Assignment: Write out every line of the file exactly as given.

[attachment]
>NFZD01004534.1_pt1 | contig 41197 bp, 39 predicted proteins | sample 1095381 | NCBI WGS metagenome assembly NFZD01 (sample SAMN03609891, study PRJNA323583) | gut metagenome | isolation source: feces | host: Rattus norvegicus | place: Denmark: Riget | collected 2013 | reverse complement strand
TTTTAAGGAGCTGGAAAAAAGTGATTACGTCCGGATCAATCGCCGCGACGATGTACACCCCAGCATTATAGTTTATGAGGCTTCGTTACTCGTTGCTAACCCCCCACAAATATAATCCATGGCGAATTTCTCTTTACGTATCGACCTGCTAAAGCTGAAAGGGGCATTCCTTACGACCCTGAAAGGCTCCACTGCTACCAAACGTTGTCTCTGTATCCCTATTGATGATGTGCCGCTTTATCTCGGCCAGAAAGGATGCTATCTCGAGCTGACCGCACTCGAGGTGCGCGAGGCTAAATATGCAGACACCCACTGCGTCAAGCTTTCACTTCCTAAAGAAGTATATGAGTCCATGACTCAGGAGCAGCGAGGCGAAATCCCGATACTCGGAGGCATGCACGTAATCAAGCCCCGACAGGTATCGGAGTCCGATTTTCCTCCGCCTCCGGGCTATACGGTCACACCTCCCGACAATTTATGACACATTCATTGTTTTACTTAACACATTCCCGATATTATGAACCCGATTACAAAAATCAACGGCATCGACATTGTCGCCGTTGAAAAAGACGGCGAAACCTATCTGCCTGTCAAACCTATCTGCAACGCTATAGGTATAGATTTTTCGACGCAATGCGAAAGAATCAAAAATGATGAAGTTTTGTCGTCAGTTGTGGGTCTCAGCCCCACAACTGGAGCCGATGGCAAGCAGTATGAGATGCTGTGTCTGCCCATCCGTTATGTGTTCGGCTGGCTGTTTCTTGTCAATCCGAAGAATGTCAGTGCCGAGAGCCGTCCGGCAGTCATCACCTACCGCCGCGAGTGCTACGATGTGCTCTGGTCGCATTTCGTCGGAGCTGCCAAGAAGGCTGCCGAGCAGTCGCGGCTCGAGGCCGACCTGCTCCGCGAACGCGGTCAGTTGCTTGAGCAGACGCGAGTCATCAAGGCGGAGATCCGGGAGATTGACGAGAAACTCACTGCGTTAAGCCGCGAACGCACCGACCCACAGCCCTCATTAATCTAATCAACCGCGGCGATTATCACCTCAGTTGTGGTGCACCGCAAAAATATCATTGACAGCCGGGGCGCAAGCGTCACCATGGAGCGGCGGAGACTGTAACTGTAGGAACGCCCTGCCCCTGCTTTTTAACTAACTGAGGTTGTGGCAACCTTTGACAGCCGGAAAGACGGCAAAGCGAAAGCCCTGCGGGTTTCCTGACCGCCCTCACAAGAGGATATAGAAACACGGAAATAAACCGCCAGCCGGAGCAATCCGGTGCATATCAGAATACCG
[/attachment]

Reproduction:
>NFZD01004534.1_pt1 | contig 41197 bp, 39 predicted proteins | sample 1095381 | NCBI WGS metagenome assembly NFZD01 (sample SAMN03609891, study PRJNA323583) | gut metagenome | isolation source: feces | host: Rattus norvegicus | place: Denmark: Riget | collected 2013 | reverse complement strand
TTTTAAGGAGCTGGAAAAAAGTGATTACGTCCGGATCAATCGCCGCGACGATGTACACCCCAGCATTATAGTTTATGAGGCTTCGTTACTCGTTGCTAACCCCCCACAAATATAATCCATGGCGAATTTCTCTTTACGTATCGACCTGCTAAAGCTGAAAGGGGCATTCCTTACGACCCTGAAAGGCTCCACTGCTACCAAACGTTGTCTCTGTATCCCTATTGATGATGTGCCGCTTTATCTCGGCCAGAAAGGATGCTATCTCGAGCTGACCGCACTCGAGGTGCGCGAGGCTAAATATGCAGACACCCACTGCGTCAAGCTTTCACTTCCTAAAGAAGTATATGAGTCCATGACTCAGGAGCAGCGAGGCGAAATCCCGATACTCGGAGGCATGCACGTAATCAAGCCCCGACAGGTATCGGAGTCCGATTTTCCTCCGCCTCCGGGCTATACGGTCACACCTCCCGACAATTTATGACACATTCATTGTTTTACTTAACACATTCCCGATATTATGAACCCGATTACAAAAATCAACGGCATCGACATTGTCGCCGTTGAAAAAGACGGCGAAACCTATCTGCCTGTCAAACCTATCTGCAACGCTATAGGTATAGATTTTTCGACGCAATGCGAAAGAATCAAAAATGATGAAGTTTTGTCGTCAGTTGTGGGTCTCAGCCCCACAACTGGAGCCGATGGCAAGCAGTATGAGATGCTGTGTCTGCCCATCCGTTATGTGTTCGGCTGGCTGTTTCTTGTCAATCCGAAGAATGTCAGTGCCGAGAGCCGTCCGGCAGTCATCACCTACCGCCGCGAGTGCTACGATGTGCTCTGGTCGCATTTCGTCGGAGCTGCCAAGAAGGCTGCCGAGCAGTCGCGGCTCGAGGCCGACCTGCTCCGCGAACGCGGTCAGTTGCTTGAGCAGACGCGAGTCATCAAGGCGGAGATCCGGGAGATTGACGAGAAACTCACTGCGTTAAGCCGCGAACGCACCGACCCACAGCCCTCATTAATCTAATCAACCGCGGCGATTATCACCTCAGTTGTGGTGCACCGCAAAAATATCATTGACAGCCGGGGCGCAAGCGTCACCATGGAGCGGCGGAGACTGTAACTGTAGGAACGCCCTGCCCCTGCTTTTTAACTAACTGAGGTTGTGGCAACCTTTGACAGCCGGAAAGACGGCAAAGCGAAAGCCCTGCGGGTTTCCTGACCGCCCTCACAAGAGGATATAGAAACACGGAAATAAACCGCCAGCCGGAGCAATCCGGTGCATATCAGAATACCG